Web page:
IN RE: the Claim of Evelyn WILSON

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Supreme Court, Appellate Division, Third Department, New York.

IN RE: the Claim of Evelyn WILSON, Appellant, v. REDDY CONSTRUCTION COMPANY INC. et al., Respondents. Workers' Compensation Board, Respondent.

    Decided: May 25, 2000

Before:  CARDONA, P.J., CARPINELLO, GRAFFEO, ROSE and LAHTINEN, JJ.Segar & Sciortino (John Sciortino of counsel), Rochester, for appellant. Hamberger & Weiss (Ronald E. Weiss of counsel), Rochester, for Reddy Construction Company Inc. and another, respondents.

Appeal from a decision of the Workers' Compensation Board, filed January 27, 1999, which ruled that the death of claimant's decedent was not causally related to his employment and denied her claim for workers' compensation death benefits.

On April 22, 1994, while working as a shop supervisor and diesel mechanic at a construction company, decedent suffered a myocardial infarction which resulted in his death.   Claimant, decedent's spouse, filed a claim for workers' compensation death benefits alleging that decedent's myocardial infarction and resulting death were caused by stressful and strenuous work-related activities, relying on the presumption of compensability in Workers' Compensation Law § 21(1).   The Workers' Compensation Board ruled that decedent's death was not causally related to his employment and denied the claim for death benefits, having found that the employer sufficiently rebutted the presumption of compensability with evidence that decedent's death resulted solely from significant preexisting coronary risk factors.   Claimant appeals.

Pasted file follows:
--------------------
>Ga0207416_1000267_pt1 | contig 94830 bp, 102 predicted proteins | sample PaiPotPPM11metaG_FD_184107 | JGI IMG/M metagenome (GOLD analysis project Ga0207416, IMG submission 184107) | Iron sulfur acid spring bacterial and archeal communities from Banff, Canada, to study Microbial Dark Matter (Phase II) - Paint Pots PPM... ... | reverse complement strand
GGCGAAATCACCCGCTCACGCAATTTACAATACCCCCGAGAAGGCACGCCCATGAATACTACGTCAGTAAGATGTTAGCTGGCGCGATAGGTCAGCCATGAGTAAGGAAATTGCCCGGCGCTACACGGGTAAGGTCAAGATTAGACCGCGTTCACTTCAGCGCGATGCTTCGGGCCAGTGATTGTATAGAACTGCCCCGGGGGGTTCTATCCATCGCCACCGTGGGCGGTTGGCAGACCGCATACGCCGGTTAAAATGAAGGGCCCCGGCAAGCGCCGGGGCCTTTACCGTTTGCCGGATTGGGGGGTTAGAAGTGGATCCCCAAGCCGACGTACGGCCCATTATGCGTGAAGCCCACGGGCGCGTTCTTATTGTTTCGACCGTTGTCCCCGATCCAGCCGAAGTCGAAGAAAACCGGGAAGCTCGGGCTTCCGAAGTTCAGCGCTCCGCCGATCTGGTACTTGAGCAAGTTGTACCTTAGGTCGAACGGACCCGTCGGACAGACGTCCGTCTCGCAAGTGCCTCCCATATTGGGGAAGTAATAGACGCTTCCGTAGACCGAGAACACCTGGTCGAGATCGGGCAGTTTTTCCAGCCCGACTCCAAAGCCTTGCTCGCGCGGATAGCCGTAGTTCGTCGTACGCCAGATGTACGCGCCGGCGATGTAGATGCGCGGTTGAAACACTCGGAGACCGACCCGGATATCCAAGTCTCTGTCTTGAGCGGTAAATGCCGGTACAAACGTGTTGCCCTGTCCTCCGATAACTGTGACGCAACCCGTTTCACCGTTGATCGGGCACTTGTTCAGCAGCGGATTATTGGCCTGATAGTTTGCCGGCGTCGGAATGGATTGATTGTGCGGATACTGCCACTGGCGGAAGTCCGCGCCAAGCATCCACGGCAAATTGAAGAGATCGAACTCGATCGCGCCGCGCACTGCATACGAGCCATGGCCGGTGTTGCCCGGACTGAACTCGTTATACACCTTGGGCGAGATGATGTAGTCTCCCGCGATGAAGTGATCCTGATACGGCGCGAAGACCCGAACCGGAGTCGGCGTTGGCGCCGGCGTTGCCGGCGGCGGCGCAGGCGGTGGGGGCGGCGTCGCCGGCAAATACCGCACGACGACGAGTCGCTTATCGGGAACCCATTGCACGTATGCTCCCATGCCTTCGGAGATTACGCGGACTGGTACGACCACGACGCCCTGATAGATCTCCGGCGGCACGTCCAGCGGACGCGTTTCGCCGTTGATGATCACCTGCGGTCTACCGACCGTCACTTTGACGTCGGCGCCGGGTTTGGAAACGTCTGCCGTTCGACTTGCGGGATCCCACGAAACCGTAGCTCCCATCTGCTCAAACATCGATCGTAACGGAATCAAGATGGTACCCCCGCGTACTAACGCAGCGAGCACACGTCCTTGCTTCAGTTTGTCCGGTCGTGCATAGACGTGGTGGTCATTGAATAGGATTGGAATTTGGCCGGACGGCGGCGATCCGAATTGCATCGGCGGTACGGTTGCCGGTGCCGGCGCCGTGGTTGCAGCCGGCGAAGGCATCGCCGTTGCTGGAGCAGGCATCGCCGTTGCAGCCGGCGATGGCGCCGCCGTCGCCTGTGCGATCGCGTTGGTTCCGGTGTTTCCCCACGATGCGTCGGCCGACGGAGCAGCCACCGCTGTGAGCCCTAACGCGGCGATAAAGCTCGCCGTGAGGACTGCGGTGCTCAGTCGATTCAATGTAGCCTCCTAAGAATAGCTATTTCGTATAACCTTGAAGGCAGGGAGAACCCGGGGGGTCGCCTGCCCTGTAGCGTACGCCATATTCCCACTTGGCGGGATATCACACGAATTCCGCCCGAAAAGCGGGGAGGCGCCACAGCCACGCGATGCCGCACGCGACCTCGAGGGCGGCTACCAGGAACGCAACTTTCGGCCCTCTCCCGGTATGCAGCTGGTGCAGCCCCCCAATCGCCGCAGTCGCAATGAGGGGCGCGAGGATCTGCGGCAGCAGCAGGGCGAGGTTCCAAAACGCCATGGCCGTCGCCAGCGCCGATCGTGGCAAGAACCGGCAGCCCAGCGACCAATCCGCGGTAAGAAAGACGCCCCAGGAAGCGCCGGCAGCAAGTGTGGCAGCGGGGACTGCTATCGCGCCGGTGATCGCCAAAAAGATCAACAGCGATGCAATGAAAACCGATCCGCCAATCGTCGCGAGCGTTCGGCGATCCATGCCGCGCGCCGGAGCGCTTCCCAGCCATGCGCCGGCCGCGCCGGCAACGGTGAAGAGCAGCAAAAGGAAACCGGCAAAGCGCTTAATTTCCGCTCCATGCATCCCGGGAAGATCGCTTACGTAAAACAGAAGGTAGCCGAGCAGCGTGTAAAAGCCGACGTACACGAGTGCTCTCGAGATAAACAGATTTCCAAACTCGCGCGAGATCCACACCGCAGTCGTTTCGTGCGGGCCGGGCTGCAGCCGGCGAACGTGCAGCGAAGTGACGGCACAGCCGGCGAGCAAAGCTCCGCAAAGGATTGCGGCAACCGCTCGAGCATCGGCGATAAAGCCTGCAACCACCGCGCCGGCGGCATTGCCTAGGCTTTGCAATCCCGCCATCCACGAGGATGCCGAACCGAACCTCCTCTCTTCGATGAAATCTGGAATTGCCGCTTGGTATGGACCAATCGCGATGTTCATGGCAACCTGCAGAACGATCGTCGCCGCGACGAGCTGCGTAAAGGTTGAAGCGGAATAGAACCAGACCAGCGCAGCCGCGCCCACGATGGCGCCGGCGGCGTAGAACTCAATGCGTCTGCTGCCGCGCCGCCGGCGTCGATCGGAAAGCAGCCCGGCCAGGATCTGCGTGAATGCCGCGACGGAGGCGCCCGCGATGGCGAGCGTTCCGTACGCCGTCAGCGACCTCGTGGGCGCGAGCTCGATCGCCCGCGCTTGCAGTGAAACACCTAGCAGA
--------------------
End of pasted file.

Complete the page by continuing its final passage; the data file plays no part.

We affirm.   The employer's consulting cardiologist testified that decedent's myocardial infarction was caused solely by preexisting risk factors, including heavy cigarette smoking and a family history of heart disease, and was not related to any stressful or strenuous employment activity.   Even decedent's treating internist was unable to state with a reasonable degree of medical certainty that decedent's work contributed to his death.

Significantly, the testimony of decedent's co-worker indicates that, despite the fact that decedent had been working long hours as a diesel mechanic for several weeks prior to his death, he had not been assigned to perform any particularly strenuous or stressful tasks and was completing paperwork at his desk for most of the morning on the day of his death.   Decedent was found lying on the floor near a bulldozer by his co-worker who had returned from an errand.   Although the employer bears a heavy burden in overcoming the presumption arising from an employee's unwitnessed death (see, Onody v. County of Oswego D.P.W., 223 A.D.2d 813, 813, 636 N.Y.S.2d 180;  Matter of Williams v. Metropolitan Distrib., 213 A.D.2d 852, 853, 623 N.Y.S.2d 657), we cannot conclude that the Board erred in finding no causal relationship (see, Matter of Salters v. Town of Woodstock, 267 A.D.2d 720, 701 N.Y.S.2d 132;  Matter of Purcell v. American Sip Corp., 248 A.D.2d 844, 670 N.Y.S.2d 222).   To the extent that the record contains medical testimony to suggest that decedent's work contributed to his death, this credibility issue was within the Board's province to resolve and did not preclude a finding that the presumption of compensability had been rebutted by sufficient evidence in this case (see generally, Matter of Salters v Town of Woodstock, supra, at 132).

ORDERED that the decision is affirmed, without costs.



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